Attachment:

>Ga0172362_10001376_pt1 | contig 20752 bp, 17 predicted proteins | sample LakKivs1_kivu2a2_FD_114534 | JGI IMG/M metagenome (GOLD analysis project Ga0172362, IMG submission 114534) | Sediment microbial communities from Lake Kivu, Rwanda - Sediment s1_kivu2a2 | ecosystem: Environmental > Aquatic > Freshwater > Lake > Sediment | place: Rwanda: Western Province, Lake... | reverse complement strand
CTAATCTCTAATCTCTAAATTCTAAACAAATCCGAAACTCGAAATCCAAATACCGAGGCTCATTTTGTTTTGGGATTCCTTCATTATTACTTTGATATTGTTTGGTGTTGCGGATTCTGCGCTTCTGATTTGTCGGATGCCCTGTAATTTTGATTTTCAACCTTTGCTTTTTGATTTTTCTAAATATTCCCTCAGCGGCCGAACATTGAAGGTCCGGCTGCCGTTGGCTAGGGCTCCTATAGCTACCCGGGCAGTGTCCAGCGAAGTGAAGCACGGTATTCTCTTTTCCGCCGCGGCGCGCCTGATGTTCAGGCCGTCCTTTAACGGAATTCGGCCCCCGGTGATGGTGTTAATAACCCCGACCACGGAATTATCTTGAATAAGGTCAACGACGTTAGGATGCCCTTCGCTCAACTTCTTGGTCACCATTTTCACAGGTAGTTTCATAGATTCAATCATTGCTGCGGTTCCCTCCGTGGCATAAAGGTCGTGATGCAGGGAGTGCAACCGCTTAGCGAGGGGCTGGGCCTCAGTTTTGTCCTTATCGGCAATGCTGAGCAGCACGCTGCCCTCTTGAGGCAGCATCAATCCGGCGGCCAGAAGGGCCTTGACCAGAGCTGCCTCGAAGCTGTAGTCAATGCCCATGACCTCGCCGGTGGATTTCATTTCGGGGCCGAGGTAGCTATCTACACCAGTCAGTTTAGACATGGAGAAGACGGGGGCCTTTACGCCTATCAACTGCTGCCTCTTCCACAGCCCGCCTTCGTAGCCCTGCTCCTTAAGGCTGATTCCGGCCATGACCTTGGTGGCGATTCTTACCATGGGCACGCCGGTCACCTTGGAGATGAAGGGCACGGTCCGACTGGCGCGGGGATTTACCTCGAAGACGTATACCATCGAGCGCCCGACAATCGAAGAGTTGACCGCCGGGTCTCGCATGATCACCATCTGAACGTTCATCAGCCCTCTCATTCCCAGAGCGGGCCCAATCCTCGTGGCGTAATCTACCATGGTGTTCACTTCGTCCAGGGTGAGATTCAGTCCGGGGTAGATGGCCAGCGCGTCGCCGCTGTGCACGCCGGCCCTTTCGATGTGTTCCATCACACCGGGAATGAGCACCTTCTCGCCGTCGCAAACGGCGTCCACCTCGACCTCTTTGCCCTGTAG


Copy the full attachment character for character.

>Ga0172362_10001376_pt1 | contig 20752 bp, 17 predicted proteins | sample LakKivs1_kivu2a2_FD_114534 | JGI IMG/M metagenome (GOLD analysis project Ga0172362, IMG submission 114534) | Sediment microbial communities from Lake Kivu, Rwanda - Sediment s1_kivu2a2 | ecosystem: Environmental > Aquatic > Freshwater > Lake > Sediment | place: Rwanda: Western Province, Lake... | reverse complement strand
CTAATCTCTAATCTCTAAATTCTAAACAAATCCGAAACTCGAAATCCAAATACCGAGGCTCATTTTGTTTTGGGATTCCTTCATTATTACTTTGATATTGTTTGGTGTTGCGGATTCTGCGCTTCTGATTTGTCGGATGCCCTGTAATTTTGATTTTCAACCTTTGCTTTTTGATTTTTCTAAATATTCCCTCAGCGGCCGAACATTGAAGGTCCGGCTGCCGTTGGCTAGGGCTCCTATAGCTACCCGGGCAGTGTCCAGCGAAGTGAAGCACGGTATTCTCTTTTCCGCCGCGGCGCGCCTGATGTTCAGGCCGTCCTTTAACGGAATTCGGCCCCCGGTGATGGTGTTAATAACCCCGACCACGGAATTATCTTGAATAAGGTCAACGACGTTAGGATGCCCTTCGCTCAACTTCTTGGTCACCATTTTCACAGGTAGTTTCATAGATTCAATCATTGCTGCGGTTCCCTCCGTGGCATAAAGGTCGTGATGCAGGGAGTGCAACCGCTTAGCGAGGGGCTGGGCCTCAGTTTTGTCCTTATCGGCAATGCTGAGCAGCACGCTGCCCTCTTGAGGCAGCATCAATCCGGCGGCCAGAAGGGCCTTGACCAGAGCTGCCTCGAAGCTGTAGTCAATGCCCATGACCTCGCCGGTGGATTTCATTTCGGGGCCGAGGTAGCTATCTACACCAGTCAGTTTAGACATGGAGAAGACGGGGGCCTTTACGCCTATCAACTGCTGCCTCTTCCACAGCCCGCCTTCGTAGCCCTGCTCCTTAAGGCTGATTCCGGCCATGACCTTGGTGGCGATTCTTACCATGGGCACGCCGGTCACCTTGGAGATGAAGGGCACGGTCCGACTGGCGCGGGGATTTACCTCGAAGACGTATACCATCGAGCGCCCGACAATCGAAGAGTTGACCGCCGGGTCTCGCATGATCACCATCTGAACGTTCATCAGCCCTCTCATTCCCAGAGCGGGCCCAATCCTCGTGGCGTAATCTACCATGGTGTTCACTTCGTCCAGGGTGAGATTCAGTCCGGGGTAGATGGCCAGCGCGTCGCCGCTGTGCACGCCGGCCCTTTCGATGTGTTCCATCACACCGGGAATGAGCACCTTCTCGCCGTCGCAAACGGCGTCCACCTCGACCTCTTTGCCCTGTAG